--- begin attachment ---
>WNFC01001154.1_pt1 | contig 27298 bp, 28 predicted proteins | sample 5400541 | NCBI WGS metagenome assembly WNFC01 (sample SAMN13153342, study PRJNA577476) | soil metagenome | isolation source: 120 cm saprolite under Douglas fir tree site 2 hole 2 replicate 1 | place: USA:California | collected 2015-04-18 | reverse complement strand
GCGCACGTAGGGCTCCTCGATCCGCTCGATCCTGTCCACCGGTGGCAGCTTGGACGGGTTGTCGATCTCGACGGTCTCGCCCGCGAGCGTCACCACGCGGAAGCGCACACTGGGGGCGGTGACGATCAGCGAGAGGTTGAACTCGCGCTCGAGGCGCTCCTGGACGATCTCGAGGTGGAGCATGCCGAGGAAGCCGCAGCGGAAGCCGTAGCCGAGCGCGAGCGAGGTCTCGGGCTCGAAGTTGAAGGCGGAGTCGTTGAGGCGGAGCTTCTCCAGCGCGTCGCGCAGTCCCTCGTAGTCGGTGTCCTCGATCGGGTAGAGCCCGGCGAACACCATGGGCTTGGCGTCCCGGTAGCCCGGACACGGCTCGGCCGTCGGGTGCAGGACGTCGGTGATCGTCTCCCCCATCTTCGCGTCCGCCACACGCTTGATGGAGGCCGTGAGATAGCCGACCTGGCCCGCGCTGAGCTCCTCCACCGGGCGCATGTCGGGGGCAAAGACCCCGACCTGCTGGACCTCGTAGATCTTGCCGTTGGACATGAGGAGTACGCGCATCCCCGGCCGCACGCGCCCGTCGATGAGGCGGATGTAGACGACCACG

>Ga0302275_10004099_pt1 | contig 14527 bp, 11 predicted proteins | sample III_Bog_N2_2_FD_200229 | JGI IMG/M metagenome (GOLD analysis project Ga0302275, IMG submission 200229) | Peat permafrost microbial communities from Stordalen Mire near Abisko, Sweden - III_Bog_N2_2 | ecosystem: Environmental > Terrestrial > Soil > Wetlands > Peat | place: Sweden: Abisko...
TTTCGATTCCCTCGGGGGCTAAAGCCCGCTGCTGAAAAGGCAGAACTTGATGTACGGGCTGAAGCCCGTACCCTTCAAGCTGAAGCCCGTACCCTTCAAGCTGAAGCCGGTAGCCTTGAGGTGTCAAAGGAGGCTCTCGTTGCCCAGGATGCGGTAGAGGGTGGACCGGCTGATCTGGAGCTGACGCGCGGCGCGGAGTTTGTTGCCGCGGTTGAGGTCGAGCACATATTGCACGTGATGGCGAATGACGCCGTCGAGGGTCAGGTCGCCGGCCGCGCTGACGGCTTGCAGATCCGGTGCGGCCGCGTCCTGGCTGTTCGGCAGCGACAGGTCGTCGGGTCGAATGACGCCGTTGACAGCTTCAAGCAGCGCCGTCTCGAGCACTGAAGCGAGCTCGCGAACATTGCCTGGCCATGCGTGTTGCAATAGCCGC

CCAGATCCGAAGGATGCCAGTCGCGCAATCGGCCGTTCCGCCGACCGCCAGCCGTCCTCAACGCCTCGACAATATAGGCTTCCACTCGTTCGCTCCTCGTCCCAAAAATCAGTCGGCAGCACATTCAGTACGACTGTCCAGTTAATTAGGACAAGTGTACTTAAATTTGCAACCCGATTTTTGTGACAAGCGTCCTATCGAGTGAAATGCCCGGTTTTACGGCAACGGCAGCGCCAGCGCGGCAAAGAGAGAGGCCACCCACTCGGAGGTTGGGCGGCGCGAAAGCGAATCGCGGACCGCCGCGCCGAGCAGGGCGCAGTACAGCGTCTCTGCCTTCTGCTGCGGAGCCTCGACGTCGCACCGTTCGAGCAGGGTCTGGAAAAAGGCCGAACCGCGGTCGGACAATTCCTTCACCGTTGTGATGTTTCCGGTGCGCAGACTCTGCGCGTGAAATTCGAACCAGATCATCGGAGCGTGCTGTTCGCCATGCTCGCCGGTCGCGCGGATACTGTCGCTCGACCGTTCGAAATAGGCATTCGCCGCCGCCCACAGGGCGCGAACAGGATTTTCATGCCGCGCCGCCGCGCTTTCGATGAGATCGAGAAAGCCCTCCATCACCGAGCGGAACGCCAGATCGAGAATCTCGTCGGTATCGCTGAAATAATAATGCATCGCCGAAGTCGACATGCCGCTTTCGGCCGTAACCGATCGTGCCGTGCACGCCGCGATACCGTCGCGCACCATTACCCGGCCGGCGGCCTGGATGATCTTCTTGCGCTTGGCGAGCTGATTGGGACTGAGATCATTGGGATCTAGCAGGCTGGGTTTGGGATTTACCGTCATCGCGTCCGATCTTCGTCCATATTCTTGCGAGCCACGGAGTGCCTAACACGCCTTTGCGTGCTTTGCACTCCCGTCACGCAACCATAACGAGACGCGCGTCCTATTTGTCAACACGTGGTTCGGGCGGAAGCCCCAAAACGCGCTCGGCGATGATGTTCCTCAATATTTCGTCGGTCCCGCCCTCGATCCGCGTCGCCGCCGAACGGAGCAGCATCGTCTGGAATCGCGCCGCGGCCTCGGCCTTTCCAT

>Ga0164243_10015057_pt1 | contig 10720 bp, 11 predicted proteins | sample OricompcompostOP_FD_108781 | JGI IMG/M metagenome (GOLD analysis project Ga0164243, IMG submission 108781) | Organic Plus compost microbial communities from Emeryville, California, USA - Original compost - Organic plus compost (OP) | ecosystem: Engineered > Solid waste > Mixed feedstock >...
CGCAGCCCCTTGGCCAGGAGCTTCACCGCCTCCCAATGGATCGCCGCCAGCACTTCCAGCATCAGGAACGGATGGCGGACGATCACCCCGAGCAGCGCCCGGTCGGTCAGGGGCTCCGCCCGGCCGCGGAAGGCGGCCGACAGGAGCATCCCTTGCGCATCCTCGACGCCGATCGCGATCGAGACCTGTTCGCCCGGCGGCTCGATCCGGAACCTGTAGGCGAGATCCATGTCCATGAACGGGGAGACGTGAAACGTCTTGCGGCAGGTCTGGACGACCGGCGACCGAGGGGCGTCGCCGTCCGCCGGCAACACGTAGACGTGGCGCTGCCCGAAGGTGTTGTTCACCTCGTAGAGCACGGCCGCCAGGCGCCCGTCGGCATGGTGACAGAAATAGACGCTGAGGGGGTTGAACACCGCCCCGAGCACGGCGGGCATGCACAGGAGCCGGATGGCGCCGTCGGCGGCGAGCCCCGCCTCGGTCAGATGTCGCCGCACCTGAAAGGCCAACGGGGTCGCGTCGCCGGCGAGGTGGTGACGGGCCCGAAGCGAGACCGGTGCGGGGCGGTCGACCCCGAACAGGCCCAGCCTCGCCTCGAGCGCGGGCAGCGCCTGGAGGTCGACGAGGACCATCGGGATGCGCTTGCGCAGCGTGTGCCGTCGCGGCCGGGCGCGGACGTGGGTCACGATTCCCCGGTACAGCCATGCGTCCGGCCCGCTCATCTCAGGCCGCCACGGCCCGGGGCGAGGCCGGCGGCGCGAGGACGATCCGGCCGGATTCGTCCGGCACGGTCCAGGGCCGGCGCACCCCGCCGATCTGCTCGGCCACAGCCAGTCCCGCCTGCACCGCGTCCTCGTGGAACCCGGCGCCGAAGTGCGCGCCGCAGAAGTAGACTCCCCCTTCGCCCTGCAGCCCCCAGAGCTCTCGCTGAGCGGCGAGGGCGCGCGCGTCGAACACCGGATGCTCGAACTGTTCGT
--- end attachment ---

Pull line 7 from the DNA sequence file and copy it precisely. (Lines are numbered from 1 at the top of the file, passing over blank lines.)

CGCAGCCCCTTGGCCAGGAGCTTCACCGCCTCCCAATGGATCGCCGCCAGCACTTCCAGCATCAGGAACGGATGGCGGACGATCACCCCGAGCAGCGCCCGGTCGGTCAGGGGCTCCGCCCGGCCGCGGAAGGCGGCCGACAGGAGCATCCCTTGCGCATCCTCGACGCCGATCGCGATCGAGACCTGTTCGCCCGGCGGCTCGATCCGGAACCTGTAGGCGAGATCCATGTCCATGAACGGGGAGACGTGAAACGTCTTGCGGCAGGTCTGGACGACCGGCGACCGAGGGGCGTCGCCGTCCGCCGGCAACACGTAGACGTGGCGCTGCCCGAAGGTGTTGTTCACCTCGTAGAGCACGGCCGCCAGGCGCCCGTCGGCATGGTGACAGAAATAGACGCTGAGGGGGTTGAACACCGCCCCGAGCACGGCGGGCATGCACAGGAGCCGGATGGCGCCGTCGGCGGCGAGCCCCGCCTCGGTCAGATGTCGCCGCACCTGAAAGGCCAACGGGGTCGCGTCGCCGGCGAGGTGGTGACGGGCCCGAAGCGAGACCGGTGCGGGGCGGTCGACCCCGAACAGGCCCAGCCTCGCCTCGAGCGCGGGCAGCGCCTGGAGGTCGACGAGGACCATCGGGATGCGCTTGCGCAGCGTGTGCCGTCGCGGCCGGGCGCGGACGTGGGTCACGATTCCCCGGTACAGCCATGCGTCCGGCCCGCTCATCTCAGGCCGCCACGGCCCGGGGCGAGGCCGGCGGCGCGAGGACGATCCGGCCGGATTCGTCCGGCACGGTCCAGGGCCGGCGCACCCCGCCGATCTGCTCGGCCACAGCCAGTCCCGCCTGCACCGCGTCCTCGTGGAACCCGGCGCCGAAGTGCGCGCCGCAGAAGTAGACTCCCCCTTCGCCCTGCAGCCCCCAGAGCTCTCGCTGAGCGGCGAGGGCGCGCGCGTCGAACACCGGATGCTCGAACTGTTCGT